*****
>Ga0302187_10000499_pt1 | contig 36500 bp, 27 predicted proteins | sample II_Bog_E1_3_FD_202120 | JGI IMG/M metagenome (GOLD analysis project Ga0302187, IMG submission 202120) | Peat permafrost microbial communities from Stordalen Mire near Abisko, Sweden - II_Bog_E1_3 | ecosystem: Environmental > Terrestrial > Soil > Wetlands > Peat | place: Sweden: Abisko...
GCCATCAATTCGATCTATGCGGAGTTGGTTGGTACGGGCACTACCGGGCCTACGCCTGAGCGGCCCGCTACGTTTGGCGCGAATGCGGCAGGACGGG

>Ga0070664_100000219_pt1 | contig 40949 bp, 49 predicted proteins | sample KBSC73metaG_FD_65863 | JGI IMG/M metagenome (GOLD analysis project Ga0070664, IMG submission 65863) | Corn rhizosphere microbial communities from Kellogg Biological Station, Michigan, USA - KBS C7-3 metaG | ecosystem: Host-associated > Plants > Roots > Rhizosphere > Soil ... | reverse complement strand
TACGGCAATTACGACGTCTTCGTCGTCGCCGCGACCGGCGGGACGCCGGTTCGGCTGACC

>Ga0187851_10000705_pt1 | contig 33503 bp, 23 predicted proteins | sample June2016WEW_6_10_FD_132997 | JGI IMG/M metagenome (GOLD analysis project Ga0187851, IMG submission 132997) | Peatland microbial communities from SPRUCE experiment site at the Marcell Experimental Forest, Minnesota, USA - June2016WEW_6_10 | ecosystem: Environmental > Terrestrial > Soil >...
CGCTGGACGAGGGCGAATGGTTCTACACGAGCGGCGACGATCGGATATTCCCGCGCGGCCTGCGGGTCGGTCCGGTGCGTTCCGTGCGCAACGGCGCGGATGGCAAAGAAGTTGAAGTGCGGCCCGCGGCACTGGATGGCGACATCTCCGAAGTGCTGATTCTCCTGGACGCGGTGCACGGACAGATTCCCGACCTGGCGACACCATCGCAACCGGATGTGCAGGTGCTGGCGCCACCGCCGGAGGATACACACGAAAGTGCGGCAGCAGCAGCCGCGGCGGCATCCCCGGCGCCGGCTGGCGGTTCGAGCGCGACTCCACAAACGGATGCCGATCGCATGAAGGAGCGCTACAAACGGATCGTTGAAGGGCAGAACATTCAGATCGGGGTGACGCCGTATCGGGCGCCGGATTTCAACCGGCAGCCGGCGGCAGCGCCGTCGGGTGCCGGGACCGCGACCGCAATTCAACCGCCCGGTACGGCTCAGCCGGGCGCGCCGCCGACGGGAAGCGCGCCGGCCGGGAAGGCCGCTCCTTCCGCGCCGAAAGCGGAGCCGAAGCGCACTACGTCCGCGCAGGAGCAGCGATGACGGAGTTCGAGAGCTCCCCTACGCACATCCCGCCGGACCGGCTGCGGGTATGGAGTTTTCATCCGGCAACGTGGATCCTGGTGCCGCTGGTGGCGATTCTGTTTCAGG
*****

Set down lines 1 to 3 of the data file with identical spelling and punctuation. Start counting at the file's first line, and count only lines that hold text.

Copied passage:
>Ga0302187_10000499_pt1 | contig 36500 bp, 27 predicted proteins | sample II_Bog_E1_3_FD_202120 | JGI IMG/M metagenome (GOLD analysis project Ga0302187, IMG submission 202120) | Peat permafrost microbial communities from Stordalen Mire near Abisko, Sweden - II_Bog_E1_3 | ecosystem: Environmental > Terrestrial > Soil > Wetlands > Peat | place: Sweden: Abisko...
GCCATCAATTCGATCTATGCGGAGTTGGTTGGTACGGGCACTACCGGGCCTACGCCTGAGCGGCCCGCTACGTTTGGCGCGAATGCGGCAGGACGGG

>Ga0070664_100000219_pt1 | contig 40949 bp, 49 predicted proteins | sample KBSC73metaG_FD_65863 | JGI IMG/M metagenome (GOLD analysis project Ga0070664, IMG submission 65863) | Corn rhizosphere microbial communities from Kellogg Biological Station, Michigan, USA - KBS C7-3 metaG | ecosystem: Host-associated > Plants > Roots > Rhizosphere > Soil ... | reverse complement strand